He, in turn, appealed to Gratian, but before anything had been accomplished the emperor was murdered in Lyon, Magnus Maximus had taken his place. Maximus treated the matter not as one of morality and society; as he wished to curry favour with the orthodox bishops and to replenish his treasury through confiscations, the Emperor gave orders for a synod, held in Bordeaux in 384. Instantius was first condemned to deposition. Priscillian appealed to the emperor at Trier. Ithacius acted as his accuser and was so vehement in his denunciations that St Martin of Tours, in Trier, intervened. After expressing his disapproval of bringing an ecclesiastical case before a civil tribunal, he obtained from the emperor a promise not to carry his condemnation to the extent of shedding blood. After St Martin had left the city, the emperor appointed the Prefect Evodius as judge, he found some others guilty of the crime of magic. This decision was reported to the emperor, who ordered the execution of Priscillian and several of his followers.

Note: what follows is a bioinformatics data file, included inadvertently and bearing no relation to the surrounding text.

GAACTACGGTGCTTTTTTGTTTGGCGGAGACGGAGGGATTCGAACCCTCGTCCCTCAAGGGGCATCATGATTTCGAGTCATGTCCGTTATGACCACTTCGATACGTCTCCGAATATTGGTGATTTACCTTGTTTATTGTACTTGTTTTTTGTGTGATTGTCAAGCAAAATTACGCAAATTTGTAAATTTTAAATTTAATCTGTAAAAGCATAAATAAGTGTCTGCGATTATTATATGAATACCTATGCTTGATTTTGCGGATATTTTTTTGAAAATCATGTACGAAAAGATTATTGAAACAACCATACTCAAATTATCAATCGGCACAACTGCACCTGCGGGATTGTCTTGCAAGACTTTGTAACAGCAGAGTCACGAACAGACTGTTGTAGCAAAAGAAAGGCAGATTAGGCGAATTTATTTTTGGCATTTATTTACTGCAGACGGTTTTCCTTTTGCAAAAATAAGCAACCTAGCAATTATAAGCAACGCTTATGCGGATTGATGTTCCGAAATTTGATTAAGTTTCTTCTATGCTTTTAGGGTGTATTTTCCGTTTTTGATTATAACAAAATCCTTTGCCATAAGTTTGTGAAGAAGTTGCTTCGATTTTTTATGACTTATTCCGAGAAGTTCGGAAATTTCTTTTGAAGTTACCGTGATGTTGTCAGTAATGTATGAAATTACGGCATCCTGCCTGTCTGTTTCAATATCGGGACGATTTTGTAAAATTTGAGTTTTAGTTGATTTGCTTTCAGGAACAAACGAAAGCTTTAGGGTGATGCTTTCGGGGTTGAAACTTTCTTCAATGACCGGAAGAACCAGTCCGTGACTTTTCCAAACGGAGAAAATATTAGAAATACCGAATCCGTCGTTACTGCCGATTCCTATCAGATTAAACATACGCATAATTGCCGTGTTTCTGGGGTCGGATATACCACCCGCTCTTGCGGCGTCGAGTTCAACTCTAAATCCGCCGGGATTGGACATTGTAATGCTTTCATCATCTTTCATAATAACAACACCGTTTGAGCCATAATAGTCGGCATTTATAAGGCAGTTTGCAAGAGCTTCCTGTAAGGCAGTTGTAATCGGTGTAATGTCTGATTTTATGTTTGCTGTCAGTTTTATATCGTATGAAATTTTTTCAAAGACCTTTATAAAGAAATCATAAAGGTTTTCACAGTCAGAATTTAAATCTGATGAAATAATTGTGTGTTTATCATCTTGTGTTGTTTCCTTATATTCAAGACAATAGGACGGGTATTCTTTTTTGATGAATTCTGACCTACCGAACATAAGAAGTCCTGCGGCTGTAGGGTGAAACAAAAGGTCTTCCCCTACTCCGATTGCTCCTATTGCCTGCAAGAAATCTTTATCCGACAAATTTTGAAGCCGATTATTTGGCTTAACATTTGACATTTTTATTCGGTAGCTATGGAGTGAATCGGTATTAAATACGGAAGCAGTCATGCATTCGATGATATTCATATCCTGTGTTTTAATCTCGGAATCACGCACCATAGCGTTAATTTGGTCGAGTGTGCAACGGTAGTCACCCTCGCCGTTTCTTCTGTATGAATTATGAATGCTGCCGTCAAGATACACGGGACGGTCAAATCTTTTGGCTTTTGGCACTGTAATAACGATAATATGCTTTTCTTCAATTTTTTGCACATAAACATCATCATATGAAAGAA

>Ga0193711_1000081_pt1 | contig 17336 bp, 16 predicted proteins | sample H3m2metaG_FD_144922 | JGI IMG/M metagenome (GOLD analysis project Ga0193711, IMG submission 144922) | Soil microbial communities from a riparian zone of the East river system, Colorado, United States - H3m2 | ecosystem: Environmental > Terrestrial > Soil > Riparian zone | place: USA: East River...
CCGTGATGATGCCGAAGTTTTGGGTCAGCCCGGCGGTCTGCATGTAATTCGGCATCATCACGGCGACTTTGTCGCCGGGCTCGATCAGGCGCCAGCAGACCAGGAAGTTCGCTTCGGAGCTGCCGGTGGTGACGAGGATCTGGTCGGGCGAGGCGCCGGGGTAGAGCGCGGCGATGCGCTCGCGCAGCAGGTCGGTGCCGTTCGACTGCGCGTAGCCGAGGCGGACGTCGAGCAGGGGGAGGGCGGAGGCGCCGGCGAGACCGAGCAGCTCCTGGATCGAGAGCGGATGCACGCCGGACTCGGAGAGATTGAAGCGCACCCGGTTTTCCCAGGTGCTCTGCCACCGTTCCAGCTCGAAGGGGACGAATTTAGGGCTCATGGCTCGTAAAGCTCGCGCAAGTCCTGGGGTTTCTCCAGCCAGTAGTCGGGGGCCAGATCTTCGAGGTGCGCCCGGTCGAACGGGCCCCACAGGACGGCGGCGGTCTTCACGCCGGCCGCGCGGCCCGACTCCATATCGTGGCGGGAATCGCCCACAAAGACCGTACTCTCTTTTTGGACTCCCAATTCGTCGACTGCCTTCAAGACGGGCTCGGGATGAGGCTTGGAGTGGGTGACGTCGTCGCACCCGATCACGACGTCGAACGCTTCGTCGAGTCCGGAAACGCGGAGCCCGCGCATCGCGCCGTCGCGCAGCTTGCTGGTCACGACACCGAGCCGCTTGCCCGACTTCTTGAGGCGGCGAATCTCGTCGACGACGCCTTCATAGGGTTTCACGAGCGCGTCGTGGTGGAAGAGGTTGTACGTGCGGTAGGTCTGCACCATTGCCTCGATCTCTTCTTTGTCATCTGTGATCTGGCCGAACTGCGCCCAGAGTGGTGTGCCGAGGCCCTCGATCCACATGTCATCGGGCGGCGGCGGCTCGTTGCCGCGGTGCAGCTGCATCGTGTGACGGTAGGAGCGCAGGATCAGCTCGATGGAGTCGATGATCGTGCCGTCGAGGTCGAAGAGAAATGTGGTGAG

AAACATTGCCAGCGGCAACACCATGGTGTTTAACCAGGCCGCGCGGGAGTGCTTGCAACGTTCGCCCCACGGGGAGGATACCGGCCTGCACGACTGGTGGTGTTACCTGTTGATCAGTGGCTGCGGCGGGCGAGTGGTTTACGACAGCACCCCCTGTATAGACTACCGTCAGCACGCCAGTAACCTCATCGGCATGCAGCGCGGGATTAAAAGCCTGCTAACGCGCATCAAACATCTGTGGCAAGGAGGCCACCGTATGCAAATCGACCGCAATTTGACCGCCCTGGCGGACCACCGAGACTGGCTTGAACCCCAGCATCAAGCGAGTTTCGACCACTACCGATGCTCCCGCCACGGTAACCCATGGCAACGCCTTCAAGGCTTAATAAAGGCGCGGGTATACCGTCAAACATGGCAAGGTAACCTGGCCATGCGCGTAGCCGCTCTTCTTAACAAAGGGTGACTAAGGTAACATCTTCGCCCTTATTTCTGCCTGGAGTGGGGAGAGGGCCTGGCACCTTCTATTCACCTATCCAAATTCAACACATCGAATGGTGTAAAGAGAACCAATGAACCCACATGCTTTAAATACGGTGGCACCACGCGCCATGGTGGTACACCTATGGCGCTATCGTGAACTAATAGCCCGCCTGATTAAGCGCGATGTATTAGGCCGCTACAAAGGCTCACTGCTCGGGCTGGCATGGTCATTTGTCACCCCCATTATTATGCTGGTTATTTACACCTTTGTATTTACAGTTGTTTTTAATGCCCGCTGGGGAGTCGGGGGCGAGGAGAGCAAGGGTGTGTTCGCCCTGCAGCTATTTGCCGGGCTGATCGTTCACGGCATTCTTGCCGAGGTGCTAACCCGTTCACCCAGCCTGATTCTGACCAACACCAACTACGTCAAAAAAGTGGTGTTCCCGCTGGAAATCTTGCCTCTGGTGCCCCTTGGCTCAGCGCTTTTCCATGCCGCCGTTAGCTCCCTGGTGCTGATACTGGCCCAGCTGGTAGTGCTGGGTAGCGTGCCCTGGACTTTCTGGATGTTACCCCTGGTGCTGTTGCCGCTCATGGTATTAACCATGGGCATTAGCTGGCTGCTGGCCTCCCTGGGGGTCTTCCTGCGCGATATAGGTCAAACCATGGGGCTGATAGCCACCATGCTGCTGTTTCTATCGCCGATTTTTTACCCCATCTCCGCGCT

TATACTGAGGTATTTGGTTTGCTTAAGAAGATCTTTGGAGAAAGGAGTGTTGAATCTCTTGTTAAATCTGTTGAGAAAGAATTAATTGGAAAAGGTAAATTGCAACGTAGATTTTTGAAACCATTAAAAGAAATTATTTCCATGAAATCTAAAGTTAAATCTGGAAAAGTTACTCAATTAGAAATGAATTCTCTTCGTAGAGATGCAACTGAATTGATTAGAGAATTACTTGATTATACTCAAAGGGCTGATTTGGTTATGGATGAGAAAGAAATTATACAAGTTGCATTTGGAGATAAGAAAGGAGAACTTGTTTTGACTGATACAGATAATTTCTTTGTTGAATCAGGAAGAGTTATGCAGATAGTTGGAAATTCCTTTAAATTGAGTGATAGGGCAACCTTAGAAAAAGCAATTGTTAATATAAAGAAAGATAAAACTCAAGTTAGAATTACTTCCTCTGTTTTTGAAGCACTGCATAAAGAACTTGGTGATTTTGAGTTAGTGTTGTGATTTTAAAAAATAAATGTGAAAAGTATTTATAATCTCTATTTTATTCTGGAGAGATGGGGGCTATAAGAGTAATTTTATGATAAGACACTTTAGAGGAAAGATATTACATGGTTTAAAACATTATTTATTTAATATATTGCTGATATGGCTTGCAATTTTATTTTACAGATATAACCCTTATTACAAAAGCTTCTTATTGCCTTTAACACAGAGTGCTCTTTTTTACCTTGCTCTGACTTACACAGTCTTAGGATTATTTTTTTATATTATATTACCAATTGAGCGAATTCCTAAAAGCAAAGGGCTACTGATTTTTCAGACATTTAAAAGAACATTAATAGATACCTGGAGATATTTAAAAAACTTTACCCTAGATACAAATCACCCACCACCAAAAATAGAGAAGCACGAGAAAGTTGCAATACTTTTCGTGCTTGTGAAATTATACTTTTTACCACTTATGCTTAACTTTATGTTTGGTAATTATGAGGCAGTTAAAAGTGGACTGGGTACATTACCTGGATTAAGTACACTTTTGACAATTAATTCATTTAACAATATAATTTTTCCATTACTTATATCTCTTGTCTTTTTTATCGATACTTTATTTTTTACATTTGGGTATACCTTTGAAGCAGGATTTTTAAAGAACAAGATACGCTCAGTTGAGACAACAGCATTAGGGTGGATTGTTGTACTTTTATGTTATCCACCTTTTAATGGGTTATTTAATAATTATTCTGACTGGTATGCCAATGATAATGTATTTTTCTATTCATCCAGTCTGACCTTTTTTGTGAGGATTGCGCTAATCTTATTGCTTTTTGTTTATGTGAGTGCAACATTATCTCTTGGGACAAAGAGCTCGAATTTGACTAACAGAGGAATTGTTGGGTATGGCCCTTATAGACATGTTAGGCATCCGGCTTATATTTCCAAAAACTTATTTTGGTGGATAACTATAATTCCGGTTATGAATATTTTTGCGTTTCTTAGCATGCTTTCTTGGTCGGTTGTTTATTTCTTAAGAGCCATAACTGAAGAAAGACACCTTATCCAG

The property of others was confiscated and they were banished. The conduct of Ithacius was criticized. St Martin, hearing what had taken place, returned to Trier and compelled the emperor to rescind an order to military tribunes, who were on their way to Iberia to extirpate the heresy; the Church did not invoke civil authority to punish heretics. The pope censured not only the actions of Ithacius but that of the emperor. St Ambrose was stern in his denunciation of the case; some of the Gallican bishops, who were in Trier under the leadership of Theognistus, broke off communion with Ithacius. He was subsequently deposed from his see by a synod of Hispanic bishops, his friend and abettor, was compelled to resign. After the executions of Priscillian and his followers by the emperor, the numbers and zeal of the heretics increased. In 400 another synod was held in Toledo to deal with this problem. Dictinnius was the author of a moral treatise from the Priscillianist viewpoint; the upheaval in the Iberian Peninsula due to the invasion of the Vandals, the Alans and the Suevi aided the spread of Priscillianism.